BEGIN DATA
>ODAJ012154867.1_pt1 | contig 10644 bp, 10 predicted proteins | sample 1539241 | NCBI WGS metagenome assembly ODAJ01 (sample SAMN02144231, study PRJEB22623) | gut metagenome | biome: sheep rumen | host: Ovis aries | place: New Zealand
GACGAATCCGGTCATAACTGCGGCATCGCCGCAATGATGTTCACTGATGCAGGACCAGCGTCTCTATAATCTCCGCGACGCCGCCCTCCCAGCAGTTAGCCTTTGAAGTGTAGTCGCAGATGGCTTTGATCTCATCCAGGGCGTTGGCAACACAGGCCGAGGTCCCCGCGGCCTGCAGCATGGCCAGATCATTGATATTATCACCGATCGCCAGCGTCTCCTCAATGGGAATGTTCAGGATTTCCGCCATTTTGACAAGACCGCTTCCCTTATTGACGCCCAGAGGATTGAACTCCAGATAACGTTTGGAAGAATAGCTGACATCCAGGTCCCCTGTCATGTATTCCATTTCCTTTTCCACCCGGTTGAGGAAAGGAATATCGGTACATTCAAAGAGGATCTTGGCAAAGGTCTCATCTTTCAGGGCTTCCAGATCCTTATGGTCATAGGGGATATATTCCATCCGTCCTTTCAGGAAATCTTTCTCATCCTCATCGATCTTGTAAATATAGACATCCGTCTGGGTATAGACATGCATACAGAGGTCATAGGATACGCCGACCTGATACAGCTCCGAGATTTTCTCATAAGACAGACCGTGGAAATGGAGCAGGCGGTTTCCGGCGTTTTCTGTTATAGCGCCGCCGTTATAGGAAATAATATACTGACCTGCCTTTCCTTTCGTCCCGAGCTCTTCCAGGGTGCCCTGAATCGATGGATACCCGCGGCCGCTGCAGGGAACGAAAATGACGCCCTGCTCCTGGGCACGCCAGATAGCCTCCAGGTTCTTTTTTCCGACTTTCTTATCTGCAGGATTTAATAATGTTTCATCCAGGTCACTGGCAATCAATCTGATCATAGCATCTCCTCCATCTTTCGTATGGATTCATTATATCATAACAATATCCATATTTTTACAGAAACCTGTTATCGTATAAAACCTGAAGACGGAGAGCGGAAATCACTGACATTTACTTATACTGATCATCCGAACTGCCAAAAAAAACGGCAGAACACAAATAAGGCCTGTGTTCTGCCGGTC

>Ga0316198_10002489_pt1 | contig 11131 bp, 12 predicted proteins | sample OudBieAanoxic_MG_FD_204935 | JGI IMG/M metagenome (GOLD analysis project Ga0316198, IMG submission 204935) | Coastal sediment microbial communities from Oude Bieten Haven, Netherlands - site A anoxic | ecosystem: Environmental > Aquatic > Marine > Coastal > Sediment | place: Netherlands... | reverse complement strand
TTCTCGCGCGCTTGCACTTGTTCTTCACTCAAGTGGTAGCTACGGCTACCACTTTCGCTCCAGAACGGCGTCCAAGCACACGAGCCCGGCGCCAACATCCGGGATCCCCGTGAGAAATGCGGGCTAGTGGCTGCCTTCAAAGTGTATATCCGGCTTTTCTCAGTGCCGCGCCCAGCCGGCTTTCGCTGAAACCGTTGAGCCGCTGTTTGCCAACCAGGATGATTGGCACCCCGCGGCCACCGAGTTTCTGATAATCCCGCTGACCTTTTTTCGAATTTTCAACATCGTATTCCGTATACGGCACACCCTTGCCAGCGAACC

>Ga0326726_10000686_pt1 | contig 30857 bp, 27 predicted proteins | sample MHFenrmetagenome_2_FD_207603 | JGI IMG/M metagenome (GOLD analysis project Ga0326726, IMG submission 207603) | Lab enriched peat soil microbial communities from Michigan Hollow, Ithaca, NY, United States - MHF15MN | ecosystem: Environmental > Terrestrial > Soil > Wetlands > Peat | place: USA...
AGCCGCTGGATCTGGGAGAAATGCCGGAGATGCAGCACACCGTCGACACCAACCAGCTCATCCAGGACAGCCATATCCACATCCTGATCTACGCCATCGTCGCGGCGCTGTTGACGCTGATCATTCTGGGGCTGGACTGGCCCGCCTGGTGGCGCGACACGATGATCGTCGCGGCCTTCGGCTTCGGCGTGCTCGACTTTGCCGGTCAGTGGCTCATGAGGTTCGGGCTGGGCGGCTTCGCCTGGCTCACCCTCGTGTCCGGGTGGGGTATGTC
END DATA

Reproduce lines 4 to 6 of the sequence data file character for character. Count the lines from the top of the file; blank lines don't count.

TTCTCGCGCGCTTGCACTTGTTCTTCACTCAAGTGGTAGCTACGGCTACCACTTTCGCTCCAGAACGGCGTCCAAGCACACGAGCCCGGCGCCAACATCCGGGATCCCCGTGAGAAATGCGGGCTAGTGGCTGCCTTCAAAGTGTATATCCGGCTTTTCTCAGTGCCGCGCCCAGCCGGCTTTCGCTGAAACCGTTGAGCCGCTGTTTGCCAACCAGGATGATTGGCACCCCGCGGCCACCGAGTTTCTGATAATCCCGCTGACCTTTTTTCGAATTTTCAACATCGTATTCCGTATACGGCACACCCTTGCCAGCGAACC

>Ga0326726_10000686_pt1 | contig 30857 bp, 27 predicted proteins | sample MHFenrmetagenome_2_FD_207603 | JGI IMG/M metagenome (GOLD analysis project Ga0326726, IMG submission 207603) | Lab enriched peat soil microbial communities from Michigan Hollow, Ithaca, NY, United States - MHF15MN | ecosystem: Environmental > Terrestrial > Soil > Wetlands > Peat | place: USA...
AGCCGCTGGATCTGGGAGAAATGCCGGAGATGCAGCACACCGTCGACACCAACCAGCTCATCCAGGACAGCCATATCCACATCCTGATCTACGCCATCGTCGCGGCGCTGTTGACGCTGATCATTCTGGGGCTGGACTGGCCCGCCTGGTGGCGCGACACGATGATCGTCGCGGCCTTCGGCTTCGGCGTGCTCGACTTTGCCGGTCAGTGGCTCATGAGGTTCGGGCTGGGCGGCTTCGCCTGGCTCACCCTCGTGTCCGGGTGGGGTATGTC